POSTED: 9:56 a.m. HST, Aug 13, 2013
LAST UPDATED: 2:38 p.m. HST, Aug 13, 2013
HILO » A Big Island cannabis minister can use religion as a defense in part of his federal marijuana distribution case, a U.S. District Court judge in Honolulu ruled.
Roger Christie has been held without bail for nearly three years while he awaits trial on charges of conspiring to manufacture and distribute marijuana.
U.S. District Court Judge Leslie Kobayashi ruled that Christie and his wife may rely upon their religious beliefs to counter the element of "intent to distribute" in the charges, Hawaii Tribune-Herald reported.
Assistant U.S. Attorney Michael Kawahara filed a motion for the judge to reconsider or clarify the decision. But the judge denied his motion last week, calling it "premature."
Kobayashi on Aug. 27 is scheduled to rule on whether the Christies may present a defense based on federal law that acknowledges the use of hallucinogens as sacraments in certain Native American religions.
"I believe this to be great news, and the ruling is a lot better than I thought it would be," Christie wrote in an email.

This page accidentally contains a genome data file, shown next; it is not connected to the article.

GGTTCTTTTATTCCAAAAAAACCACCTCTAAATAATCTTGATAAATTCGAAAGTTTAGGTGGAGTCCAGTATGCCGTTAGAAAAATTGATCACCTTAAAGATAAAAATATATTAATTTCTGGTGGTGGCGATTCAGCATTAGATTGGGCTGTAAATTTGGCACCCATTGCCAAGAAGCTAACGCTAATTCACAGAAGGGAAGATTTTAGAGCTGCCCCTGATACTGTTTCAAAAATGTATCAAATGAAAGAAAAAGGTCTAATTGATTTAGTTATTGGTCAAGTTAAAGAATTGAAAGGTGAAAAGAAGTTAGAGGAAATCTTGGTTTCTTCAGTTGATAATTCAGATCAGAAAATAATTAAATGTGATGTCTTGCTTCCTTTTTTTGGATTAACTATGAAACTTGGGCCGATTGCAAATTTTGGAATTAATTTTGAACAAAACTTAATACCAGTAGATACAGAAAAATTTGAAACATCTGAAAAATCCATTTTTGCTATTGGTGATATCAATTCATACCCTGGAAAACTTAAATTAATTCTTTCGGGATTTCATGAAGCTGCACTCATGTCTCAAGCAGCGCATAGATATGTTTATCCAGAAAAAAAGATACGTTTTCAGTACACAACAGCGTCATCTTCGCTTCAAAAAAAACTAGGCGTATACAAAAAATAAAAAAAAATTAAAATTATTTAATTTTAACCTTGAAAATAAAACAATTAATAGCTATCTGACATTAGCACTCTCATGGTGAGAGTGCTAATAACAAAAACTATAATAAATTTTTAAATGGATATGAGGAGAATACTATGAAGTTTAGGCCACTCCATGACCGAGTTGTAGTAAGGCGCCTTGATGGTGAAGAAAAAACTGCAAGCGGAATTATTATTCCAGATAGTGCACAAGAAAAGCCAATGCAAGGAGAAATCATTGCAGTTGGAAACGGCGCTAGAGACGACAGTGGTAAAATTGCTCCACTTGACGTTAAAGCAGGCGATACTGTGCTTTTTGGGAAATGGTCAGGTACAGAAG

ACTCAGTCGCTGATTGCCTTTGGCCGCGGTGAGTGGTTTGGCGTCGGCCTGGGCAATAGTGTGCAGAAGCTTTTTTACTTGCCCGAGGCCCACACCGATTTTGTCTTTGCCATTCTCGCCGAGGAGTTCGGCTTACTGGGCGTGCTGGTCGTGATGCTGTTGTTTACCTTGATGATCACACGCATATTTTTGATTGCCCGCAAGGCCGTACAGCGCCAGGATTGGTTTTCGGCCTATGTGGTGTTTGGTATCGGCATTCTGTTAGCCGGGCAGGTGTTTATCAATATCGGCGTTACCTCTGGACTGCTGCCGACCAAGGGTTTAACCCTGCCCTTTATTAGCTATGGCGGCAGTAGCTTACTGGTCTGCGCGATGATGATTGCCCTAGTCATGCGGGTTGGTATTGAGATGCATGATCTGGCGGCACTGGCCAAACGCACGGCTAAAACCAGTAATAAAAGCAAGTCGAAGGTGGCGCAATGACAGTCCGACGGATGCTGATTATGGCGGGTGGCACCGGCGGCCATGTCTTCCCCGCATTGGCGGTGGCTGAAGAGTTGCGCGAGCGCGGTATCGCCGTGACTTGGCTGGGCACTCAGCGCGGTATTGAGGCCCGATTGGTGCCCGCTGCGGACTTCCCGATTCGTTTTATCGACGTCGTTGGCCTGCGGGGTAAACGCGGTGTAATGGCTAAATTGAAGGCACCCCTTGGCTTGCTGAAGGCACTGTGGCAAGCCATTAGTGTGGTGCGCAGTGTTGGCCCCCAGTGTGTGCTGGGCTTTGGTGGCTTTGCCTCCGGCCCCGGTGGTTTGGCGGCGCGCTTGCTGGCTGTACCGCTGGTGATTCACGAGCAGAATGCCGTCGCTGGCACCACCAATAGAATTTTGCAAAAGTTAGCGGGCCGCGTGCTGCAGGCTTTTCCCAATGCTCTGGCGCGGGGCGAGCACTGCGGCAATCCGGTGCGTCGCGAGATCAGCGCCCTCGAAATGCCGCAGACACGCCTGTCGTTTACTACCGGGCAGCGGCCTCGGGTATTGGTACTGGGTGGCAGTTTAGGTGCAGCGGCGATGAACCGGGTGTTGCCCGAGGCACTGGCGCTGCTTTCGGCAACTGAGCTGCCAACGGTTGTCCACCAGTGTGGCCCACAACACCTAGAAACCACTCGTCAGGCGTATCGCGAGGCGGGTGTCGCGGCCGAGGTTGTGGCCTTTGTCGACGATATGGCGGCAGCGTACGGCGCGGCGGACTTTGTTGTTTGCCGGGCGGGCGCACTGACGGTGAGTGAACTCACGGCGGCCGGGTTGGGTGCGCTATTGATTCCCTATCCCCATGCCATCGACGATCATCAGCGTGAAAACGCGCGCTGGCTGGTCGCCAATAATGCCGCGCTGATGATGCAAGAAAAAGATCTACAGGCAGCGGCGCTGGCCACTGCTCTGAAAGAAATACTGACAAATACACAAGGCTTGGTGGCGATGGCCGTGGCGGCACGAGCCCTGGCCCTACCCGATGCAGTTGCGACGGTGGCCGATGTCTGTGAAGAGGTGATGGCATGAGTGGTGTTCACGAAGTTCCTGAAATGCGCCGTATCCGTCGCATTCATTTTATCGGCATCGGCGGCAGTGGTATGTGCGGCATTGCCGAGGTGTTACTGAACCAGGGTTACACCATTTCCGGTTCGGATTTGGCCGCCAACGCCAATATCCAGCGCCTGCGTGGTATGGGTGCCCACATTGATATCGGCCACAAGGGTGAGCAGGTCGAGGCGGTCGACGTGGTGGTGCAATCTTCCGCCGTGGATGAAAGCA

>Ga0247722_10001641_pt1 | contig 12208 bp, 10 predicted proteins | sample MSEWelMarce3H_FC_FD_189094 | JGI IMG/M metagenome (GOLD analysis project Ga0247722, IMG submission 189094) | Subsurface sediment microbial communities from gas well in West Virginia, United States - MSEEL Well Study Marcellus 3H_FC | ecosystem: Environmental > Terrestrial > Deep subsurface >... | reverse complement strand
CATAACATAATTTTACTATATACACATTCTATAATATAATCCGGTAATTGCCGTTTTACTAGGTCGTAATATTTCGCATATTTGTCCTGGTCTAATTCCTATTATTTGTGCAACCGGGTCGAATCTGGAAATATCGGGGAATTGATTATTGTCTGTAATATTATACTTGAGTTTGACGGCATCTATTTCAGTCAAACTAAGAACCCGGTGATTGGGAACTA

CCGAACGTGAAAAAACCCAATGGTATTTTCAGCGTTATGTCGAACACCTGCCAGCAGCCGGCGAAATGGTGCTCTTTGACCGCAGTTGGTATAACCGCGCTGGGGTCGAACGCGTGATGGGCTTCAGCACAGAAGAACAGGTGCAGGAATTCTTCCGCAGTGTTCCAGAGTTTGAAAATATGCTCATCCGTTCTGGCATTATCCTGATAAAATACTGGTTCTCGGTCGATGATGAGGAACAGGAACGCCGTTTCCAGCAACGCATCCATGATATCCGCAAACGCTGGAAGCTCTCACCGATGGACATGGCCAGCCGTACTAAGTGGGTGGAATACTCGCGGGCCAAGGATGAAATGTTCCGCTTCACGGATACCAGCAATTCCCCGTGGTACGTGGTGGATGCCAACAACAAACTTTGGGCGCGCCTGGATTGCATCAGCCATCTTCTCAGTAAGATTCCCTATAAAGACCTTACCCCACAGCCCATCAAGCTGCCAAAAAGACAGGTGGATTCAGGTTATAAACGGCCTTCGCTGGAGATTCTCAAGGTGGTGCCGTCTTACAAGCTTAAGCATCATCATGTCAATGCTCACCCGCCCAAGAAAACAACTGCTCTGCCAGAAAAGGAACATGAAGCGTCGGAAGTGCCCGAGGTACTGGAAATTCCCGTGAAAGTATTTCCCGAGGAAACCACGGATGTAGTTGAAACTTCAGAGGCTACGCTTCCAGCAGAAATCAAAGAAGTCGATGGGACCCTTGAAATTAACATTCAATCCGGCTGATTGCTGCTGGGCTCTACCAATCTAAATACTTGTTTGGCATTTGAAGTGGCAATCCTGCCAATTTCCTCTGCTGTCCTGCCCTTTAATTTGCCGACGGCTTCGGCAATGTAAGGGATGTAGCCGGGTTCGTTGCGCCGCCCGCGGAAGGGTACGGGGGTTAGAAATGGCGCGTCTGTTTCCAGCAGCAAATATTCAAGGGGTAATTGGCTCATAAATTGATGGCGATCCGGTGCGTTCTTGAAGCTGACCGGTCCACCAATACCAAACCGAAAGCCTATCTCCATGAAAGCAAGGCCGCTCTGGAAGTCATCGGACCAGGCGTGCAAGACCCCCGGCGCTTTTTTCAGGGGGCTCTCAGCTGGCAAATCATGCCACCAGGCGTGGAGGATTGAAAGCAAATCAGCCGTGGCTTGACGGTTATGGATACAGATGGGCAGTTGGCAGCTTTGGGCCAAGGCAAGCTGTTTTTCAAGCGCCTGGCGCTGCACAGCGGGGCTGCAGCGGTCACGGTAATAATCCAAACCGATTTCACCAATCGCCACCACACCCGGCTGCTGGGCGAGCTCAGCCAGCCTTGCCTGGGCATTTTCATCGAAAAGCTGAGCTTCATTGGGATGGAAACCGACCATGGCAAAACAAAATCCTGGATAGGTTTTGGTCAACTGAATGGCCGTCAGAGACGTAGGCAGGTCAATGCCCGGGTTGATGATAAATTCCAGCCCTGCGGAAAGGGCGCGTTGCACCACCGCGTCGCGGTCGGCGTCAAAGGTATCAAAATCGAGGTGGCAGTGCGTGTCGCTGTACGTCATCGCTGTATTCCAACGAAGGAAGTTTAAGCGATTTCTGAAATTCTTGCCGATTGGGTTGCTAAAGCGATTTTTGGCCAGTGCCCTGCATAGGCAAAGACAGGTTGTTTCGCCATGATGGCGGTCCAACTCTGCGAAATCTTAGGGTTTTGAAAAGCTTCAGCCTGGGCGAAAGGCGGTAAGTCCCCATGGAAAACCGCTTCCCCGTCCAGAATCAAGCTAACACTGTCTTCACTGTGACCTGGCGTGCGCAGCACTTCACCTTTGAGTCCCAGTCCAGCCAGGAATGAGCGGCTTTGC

He filed a sealed notice last month that he intends to mount an entrapment defense claiming that one or more government officials misled him to believe the conduct he's charged with was legal. He said that in 2000, he applied for and received a state license to perform weddings. He said he specified that he was a "cannabis sacrament" minister.
In a motion, Kawahara questioned whether Christie was told his manufacturing and distribution activities were permissible.
A hearing on Christie's entrapment motion is scheduled for Sept. 24.
Christie's downtown Hilo ministry and Wainaku apartment were raided by federal and local authorities in 2010. According to court documents, authorities confiscated about 845 grams of processed marijuana and more than $21,000 in cash.
Christie, his wife and 12 others were arrested by federal agents. Seven co-defendants have made plea deals with prosecutors to cooperate with authorities.
His trial is scheduled for Oct. 8.